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Webster v. Jones

Court of Appeals of Arkansas, Division II

September 12, 2018

JENNIFER WEBSTER APPELLANT
v.
SHONN JONES APPELLEE

          APPEAL FROM THE BENTON COUNTY CIRCUIT COURT [NO. 04DR-15-1464] HONORABLE JOHN R. SCOTT, JUDGE

          Pinnacle Law Group, by: Matthew A. Kezhaya, for appellant.

          Freeman Law Firm, PLC, by: Mark J. Freeman, for appellee.

          BRANDON J. HARRISON, JUDGE.

         Jennifer Webster (formerly Jones) appeals the circuit court's modification of visitation. She argues that the circuit court erred in (1) assessing all costs of travel to her, (2) awarding her ex-husband, Shonn Jones, twice-monthly visitation in addition to the proposed visitation schedule, and (3) granting Jones the right to require visitation on only one week's notice. We reverse and remand.

         Webster and Jones were married in October 2005 and separated in July 2015. On 4 September 2015, Jones filed a complaint for separate maintenance and requested a hearing on the issues of payment of marital debts, visitation, and support of the parties' two children, five-year-old J.J. and nine-month-old S.J. The complaint also noted that Webster was pregnant with a due date in February 2016.

         In January 2016, Jones filed an amended complaint and requested an absolute divorce from Webster. In February 2016, Webster counterclaimed for divorce and requested custody of the children, including one-month-old P.J. In June 2016, she requested an order of temporary support. The circuit court convened a hearing in September 2016, at which Webster testified that she had not received any child support since the commencement of the case. She testified that she was employed with Advocare as a salesperson, that her income was $843.17 biweekly, and that her total gross income for 2016 was $20, 235.91. She also claimed expenses of $3, 874.24 a month.

         Jones testified that he was an independent contractor for Inferno Mixed Martial Arts and had a gross income of $700 a month. He also said that he had been employed at Northwest Arkansas Storage until 21 September 2016. He testified that he paid $650 a month in rent and that he provided health and dental insurance for himself, Webster, and the children. He also paid for life insurance policies for himself and Webster.

         The circuit court denied Webster's request for temporary support, finding "no apparent emergency meriting the award of temporary spousal support or temporary child support." The court also noted "substantial confusion regarding the income and expenses of the parties."

         In December 2016, the circuit court granted Jones's complaint for divorce and incorporated into its order a child-custody and property-settlement agreement executed by the parties. Pursuant to that agreement, Webster was awarded primary custody of the children, and Jones was awarded the court's standard schedule of visitation. Jones was also ordered to pay $700 a month for child support.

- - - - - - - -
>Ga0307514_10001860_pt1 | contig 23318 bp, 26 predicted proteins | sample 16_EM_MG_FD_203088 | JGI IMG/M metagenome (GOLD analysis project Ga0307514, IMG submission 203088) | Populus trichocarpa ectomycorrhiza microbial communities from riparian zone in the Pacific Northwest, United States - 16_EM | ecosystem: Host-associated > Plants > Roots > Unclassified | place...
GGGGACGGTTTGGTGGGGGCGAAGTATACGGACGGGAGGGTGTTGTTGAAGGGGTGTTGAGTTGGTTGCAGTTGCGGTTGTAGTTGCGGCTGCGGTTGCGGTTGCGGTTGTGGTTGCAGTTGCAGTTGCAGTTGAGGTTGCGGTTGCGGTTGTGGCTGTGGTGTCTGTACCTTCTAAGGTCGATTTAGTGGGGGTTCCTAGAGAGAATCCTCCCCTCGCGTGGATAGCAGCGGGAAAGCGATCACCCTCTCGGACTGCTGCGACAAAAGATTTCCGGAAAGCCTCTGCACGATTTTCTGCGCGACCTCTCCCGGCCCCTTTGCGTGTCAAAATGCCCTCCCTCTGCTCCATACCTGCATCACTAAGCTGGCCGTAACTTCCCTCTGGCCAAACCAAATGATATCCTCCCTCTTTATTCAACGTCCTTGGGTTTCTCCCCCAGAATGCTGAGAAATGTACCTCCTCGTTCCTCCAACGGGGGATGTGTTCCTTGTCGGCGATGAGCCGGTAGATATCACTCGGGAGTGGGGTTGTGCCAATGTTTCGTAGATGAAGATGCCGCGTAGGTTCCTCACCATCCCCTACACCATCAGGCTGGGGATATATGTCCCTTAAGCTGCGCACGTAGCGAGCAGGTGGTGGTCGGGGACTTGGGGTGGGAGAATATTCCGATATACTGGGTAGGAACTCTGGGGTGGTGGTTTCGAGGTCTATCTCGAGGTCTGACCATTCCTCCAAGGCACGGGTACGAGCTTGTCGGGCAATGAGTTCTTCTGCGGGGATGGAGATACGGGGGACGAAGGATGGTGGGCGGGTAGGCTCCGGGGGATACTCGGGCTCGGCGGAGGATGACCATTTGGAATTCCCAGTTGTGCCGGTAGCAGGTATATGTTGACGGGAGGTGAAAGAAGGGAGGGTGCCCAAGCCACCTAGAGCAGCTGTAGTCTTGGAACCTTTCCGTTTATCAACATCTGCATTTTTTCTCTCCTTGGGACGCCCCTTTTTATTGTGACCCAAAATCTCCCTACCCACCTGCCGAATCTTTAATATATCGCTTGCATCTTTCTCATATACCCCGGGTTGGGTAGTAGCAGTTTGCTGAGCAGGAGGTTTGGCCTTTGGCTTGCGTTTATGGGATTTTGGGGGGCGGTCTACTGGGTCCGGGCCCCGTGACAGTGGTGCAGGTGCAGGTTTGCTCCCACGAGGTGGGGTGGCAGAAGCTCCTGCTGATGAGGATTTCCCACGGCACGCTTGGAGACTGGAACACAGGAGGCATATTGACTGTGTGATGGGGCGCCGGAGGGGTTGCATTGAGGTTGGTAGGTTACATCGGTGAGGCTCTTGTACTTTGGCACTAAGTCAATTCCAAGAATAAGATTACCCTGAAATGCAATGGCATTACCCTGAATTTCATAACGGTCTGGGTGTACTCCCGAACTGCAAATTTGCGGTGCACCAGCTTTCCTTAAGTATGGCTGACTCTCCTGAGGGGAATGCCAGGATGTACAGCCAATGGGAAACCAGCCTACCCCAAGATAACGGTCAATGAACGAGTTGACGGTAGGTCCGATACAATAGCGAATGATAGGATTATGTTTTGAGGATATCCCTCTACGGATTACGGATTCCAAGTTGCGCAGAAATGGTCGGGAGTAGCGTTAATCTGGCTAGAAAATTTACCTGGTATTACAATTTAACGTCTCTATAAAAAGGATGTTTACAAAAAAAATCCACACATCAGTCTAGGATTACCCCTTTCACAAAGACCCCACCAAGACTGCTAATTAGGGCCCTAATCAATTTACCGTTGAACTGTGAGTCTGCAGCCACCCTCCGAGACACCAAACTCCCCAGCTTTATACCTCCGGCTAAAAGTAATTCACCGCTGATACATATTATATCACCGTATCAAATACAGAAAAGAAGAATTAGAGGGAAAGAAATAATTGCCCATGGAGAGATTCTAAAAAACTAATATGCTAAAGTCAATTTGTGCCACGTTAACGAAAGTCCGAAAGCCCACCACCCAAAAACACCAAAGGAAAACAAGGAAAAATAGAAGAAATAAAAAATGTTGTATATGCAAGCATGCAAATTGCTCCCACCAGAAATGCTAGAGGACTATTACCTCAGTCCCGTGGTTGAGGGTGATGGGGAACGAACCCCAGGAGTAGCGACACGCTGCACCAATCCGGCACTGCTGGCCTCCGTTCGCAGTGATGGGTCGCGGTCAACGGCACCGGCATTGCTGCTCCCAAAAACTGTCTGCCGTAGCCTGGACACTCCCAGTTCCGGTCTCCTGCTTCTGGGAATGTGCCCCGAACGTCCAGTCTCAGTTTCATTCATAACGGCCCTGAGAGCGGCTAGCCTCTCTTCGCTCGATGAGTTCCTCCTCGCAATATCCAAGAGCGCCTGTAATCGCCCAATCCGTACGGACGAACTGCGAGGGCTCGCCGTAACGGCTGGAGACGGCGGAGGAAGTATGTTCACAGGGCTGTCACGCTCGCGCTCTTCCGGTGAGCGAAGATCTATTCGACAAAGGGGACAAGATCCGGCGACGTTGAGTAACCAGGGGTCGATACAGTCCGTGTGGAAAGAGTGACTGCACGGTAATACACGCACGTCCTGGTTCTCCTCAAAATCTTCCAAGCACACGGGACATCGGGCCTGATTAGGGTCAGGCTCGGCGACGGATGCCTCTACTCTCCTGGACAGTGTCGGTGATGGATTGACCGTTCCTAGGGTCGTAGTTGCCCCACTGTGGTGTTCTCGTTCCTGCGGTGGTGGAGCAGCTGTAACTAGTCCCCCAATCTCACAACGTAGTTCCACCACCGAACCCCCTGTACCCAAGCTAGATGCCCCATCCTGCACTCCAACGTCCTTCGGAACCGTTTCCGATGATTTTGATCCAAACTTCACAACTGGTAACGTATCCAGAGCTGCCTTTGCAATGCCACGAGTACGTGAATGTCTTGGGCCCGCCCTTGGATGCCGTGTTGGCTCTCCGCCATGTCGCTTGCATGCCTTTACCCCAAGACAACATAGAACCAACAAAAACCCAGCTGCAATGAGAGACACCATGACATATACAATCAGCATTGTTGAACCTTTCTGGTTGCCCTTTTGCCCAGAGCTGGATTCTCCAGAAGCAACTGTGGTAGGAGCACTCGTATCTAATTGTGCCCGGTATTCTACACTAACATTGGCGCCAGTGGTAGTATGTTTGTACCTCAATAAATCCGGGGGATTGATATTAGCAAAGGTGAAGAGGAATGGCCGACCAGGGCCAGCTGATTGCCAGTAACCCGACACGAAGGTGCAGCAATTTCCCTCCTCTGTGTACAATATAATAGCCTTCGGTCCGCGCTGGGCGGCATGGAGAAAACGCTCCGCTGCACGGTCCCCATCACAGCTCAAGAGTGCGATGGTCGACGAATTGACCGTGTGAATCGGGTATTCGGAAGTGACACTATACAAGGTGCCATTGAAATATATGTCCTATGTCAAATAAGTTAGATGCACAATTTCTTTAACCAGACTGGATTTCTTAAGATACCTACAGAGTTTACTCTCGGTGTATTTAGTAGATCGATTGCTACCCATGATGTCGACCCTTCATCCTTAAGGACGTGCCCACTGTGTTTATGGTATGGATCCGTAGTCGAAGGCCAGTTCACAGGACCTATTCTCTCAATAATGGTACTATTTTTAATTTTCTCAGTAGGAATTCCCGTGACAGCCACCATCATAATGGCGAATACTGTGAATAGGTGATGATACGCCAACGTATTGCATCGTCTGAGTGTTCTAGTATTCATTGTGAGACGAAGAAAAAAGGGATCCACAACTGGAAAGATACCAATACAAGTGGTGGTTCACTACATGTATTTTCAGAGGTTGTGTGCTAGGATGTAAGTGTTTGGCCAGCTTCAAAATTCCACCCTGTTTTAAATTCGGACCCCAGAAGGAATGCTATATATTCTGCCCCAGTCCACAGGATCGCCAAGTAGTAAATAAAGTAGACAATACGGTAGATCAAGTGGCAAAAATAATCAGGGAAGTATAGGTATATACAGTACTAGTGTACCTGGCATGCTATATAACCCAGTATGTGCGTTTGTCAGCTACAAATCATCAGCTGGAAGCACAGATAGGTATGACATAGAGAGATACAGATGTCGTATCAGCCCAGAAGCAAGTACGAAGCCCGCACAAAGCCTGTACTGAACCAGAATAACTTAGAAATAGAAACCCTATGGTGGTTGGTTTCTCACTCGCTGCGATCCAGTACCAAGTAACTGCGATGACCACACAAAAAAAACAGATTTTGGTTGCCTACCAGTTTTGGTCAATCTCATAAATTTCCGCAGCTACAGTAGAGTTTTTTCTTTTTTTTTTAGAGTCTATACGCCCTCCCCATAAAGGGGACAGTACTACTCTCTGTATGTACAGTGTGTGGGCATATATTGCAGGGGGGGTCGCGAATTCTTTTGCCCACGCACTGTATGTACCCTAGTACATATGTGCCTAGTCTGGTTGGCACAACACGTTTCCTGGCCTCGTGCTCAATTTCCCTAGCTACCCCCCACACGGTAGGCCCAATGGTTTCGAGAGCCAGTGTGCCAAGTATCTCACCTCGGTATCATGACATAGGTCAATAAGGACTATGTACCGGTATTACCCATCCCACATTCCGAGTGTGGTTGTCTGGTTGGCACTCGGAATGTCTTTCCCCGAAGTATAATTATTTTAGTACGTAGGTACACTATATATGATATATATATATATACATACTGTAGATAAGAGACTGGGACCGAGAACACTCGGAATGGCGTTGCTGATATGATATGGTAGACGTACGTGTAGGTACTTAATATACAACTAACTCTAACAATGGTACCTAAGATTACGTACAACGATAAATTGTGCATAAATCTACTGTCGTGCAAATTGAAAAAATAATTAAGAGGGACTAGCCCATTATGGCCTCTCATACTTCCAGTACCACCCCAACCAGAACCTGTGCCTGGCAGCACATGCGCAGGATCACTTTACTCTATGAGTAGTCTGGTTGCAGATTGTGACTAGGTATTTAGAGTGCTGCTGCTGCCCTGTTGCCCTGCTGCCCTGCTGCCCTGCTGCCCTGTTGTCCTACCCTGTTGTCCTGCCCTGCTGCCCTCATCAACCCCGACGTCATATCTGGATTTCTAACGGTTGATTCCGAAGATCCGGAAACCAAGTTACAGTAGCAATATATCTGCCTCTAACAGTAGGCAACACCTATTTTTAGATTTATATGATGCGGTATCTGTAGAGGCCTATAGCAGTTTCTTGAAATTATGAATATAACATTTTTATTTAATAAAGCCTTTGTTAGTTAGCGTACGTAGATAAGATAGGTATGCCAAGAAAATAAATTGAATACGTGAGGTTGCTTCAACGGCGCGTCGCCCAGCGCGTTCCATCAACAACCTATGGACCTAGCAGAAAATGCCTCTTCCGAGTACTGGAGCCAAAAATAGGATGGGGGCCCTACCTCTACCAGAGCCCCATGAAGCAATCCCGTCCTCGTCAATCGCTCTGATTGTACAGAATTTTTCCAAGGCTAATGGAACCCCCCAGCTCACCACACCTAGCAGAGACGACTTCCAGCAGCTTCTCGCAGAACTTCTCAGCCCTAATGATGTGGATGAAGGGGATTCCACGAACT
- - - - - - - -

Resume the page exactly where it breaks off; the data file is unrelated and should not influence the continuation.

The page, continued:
Six months later, in June 2017, Webster moved to modify visitation. In the motion, she explained that she was engaged to an orthodontist with an established practice in Las Vegas, Nevada, and that she wished to relocate there with the children. Webster requested an immediate temporary hearing so she could have the children in Las Vegas before school began in August and could plan her wedding that summer to include the children. She indicated that she was willing to pay for the children's travel to and from Arkansas.

         The circuit court convened a hearing on 11 July 2017. Webster testified that she wished to move to Las Vegas to be with her fiancé and to work in his orthodontic practice as the manager. She said that it was in the children's best interest to move with her because she is their primary caregiver and she has a strong relationship with them. Webster explained that she had already researched the school that the oldest child would attend and that the two younger children would attend a pre-K school located next to the orthodontic practice. She also stated that she wanted the children's relationship with their father to continue and that "we are prepared to pay for travel so that that burden is not on him." She proposed a visitation schedule and said that if Jones wants to visit any time outside the schedule "he is welcome to come and do so." Under the proposed visitation schedule, Jones would have the children every year for spring break, and the parties would alternate Thanksgiving break, with Jones having odd years and Webster having even years. The parties would also evenly split the Christmas holiday and summer break. The proposed schedule contained no provision for monthly visitation.

         Jones testified that he has exercised weekly visitation with his children and that he does everything he can to spend time with them. He also said that the children have close relationships with other family in Arkansas, including other brothers and sisters, and that "there's just so much that they have here that they would be losing if they were to leave." Jones asked "that this not happen in this manner or that I get granted sufficient visitation with them to continue our relationship for the betterment of the children."

         During closing argument, Webster's counsel argued that Jones had failed to rebut the presumption favoring relocation by the custodial parent in Hollandsworth v. Knyzewski, 353 Ark. 470, 109 S.W.3d 653 (2003), and reiterated that Webster "is willing to pay for the travel for Mr. Jones to come out there for the children-her to bring the children here." In its oral ruling, the court agreed that Hollandsworth controlled and that Jones did not rebut the presumption in favor of allowing relocation. The court's written order, entered on 29 August 2017, ...


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